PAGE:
Various individuals have experimented with spraying and seeding with UAVs. But when Rantizo received approval as the first company in Iowa to be legally authorized for application of agrichemicals using unmanned aerial vehicles earlier this year, it opened a new door.
“Our drone technology had been ready for a few months; we just needed the regulatory landscape to get sorted out,” says Michael Ott, Rantizo CEO. “Building the technology is the easy part.”
Where could drones fit in the treatment of crop disease or seeding of cover crops? Ott offers an example. He notes that fungicide applications in corn are most effective if made within 72 hours of infection. By the time a farmer finds infection and can get an aerial applicator scheduled, the window may be over.
Reaching more fields in less time will be an advantage once drone spraying technology is common, Ott believes. For more information, visit rantizo.com.
Meanwhile, Adama USA, a global crop protection company, unveiled a new service to make better use of data collected through UAV flights. Adama Eagle Eye powered by Agremo offers advanced analysis of aerial data and imagery that can help you protect yields more efficiently. It produces user-friendly maps, statistics and other practical tools for interpreting aerial images. Learn more at adamaeagleeye.com.
Upgraded drone software
Many people flying drones over crop fields use DroneDeploy to turn pictures into one stitched image. DroneDeploy announced a major expansion across its product line in July, introducing a single platform for all drone operations. Spokespeople say the new platform launch includes automated drone fleet management, enhanced workflow integrations, a low-altitude inspection mode and advanced analytic capabilities. The low-altitude inspection mode works with manual flights.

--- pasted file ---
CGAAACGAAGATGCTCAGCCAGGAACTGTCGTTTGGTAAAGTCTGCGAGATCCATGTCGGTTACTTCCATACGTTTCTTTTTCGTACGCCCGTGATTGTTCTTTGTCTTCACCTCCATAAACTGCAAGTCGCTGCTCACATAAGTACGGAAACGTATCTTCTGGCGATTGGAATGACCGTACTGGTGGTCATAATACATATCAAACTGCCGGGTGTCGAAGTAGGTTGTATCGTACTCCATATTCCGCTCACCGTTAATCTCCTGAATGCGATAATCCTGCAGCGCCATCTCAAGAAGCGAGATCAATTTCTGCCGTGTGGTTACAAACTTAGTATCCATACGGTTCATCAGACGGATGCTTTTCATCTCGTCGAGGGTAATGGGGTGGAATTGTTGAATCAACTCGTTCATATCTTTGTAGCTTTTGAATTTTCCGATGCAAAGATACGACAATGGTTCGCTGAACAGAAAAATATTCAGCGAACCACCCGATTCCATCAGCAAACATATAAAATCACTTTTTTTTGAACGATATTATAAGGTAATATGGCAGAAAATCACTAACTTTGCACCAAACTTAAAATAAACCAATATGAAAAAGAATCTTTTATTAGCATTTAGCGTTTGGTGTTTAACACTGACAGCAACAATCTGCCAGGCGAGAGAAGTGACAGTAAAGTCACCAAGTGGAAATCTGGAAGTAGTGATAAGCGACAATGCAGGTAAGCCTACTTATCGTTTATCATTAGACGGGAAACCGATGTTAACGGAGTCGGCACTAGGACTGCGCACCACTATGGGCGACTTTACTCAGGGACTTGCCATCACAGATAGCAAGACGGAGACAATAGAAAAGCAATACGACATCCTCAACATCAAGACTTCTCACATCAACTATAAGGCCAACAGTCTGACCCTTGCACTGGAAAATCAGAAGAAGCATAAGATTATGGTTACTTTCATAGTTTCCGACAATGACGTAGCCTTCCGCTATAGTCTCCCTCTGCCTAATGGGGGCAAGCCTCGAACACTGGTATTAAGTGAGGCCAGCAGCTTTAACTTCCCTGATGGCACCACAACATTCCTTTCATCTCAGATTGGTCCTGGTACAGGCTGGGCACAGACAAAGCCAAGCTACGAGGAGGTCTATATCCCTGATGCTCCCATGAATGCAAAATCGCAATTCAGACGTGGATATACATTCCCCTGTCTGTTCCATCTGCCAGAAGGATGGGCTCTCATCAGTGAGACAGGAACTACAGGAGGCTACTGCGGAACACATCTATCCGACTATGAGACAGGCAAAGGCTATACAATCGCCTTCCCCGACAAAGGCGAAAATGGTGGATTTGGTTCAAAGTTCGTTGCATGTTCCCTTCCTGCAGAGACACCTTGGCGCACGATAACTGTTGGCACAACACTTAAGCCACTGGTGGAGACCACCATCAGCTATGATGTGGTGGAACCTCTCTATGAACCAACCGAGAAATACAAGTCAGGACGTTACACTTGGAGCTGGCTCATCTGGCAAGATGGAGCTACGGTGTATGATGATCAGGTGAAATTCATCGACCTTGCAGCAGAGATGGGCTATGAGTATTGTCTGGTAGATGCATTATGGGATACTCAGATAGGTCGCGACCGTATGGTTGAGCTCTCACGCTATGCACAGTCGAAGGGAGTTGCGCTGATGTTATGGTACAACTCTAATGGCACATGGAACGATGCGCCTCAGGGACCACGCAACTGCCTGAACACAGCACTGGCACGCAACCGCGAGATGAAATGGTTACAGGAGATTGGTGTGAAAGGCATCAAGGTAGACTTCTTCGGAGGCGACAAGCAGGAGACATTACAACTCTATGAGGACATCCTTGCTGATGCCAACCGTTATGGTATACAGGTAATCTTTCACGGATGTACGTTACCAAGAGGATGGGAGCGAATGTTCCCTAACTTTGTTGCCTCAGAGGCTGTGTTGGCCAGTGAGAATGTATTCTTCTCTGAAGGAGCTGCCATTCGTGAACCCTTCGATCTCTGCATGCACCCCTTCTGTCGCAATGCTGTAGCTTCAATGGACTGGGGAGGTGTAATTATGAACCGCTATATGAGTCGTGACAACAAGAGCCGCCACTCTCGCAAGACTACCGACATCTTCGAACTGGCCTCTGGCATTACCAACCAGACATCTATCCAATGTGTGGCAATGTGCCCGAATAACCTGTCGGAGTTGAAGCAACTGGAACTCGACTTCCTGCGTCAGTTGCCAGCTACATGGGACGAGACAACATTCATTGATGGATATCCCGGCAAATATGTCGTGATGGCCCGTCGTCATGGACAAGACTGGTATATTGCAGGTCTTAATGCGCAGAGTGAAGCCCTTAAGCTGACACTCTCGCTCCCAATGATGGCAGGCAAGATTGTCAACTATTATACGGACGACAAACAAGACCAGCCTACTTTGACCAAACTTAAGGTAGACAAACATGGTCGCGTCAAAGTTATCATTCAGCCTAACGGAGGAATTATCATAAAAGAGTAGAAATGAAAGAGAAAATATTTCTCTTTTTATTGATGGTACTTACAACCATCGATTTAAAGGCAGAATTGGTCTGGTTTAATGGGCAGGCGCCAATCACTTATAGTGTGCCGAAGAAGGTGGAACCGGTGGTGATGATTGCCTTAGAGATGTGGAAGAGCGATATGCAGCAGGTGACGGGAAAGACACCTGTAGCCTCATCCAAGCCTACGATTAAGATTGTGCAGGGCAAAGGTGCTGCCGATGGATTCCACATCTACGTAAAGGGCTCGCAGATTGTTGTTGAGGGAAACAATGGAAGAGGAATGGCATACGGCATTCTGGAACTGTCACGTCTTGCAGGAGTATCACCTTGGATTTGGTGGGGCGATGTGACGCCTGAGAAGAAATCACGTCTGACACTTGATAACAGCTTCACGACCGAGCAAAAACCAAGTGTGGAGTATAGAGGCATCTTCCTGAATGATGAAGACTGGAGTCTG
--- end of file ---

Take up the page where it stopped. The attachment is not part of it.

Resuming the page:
One new feature, Earthworks, uses 3D analytics to allow users to know how much dirt they moved during construction projects in hours rather than in days. DroneDeploy is a subscription service. Visit dronedeploy.com.
Known for such innovations as Slingshot and Viper 4+ software, Raven Industries Inc. introduces Connected Workflow, geared to helping ag retailers seamlessly and wirelessly connect their office to the field. It’s just another step along the road toward efficient fleet management and coordination, experts say. Idle, work and transport times will be easier to manage with this system, spokespeople say. Learn more at ravenprecision.com.
Corteva Agriscience received EPA registration for Transform WG insecticide. It contains what the company calls “Isoclast active” chemistry. Eight new crops, including corn and alfalfa, were added to the label by EPA, and previously labeled uses for soybeans and cotton were restored. Thanks to a distinct mode of action, Transform WG selectively controls sap-feeding insects without disrupting beneficial insects that prey on aphids and other pests. Visit corteva.us.
Vive Crop Protection received EPA approval for Averland FC, which controls a wide spectrum of nematodes in corn. Company spokespeople say it will allow corn growers to use abamectin mixed with liquid fertilizer for the first time. The product is also now registered for control of Colorado potato beetle and other insects in potatoes. For more details, see vivecrop.com.
FMC continues pursuing biological microbial pesticides. The company recently submitted documentation to EPA for two new active ingredient microbial pesticide strains. The unique combination of two bacilli strains will help suppress diseases in soybeans such as sudden death syndrome, fusarium, rhizoctonia and phytophthora. FMC expects approval in late 2020.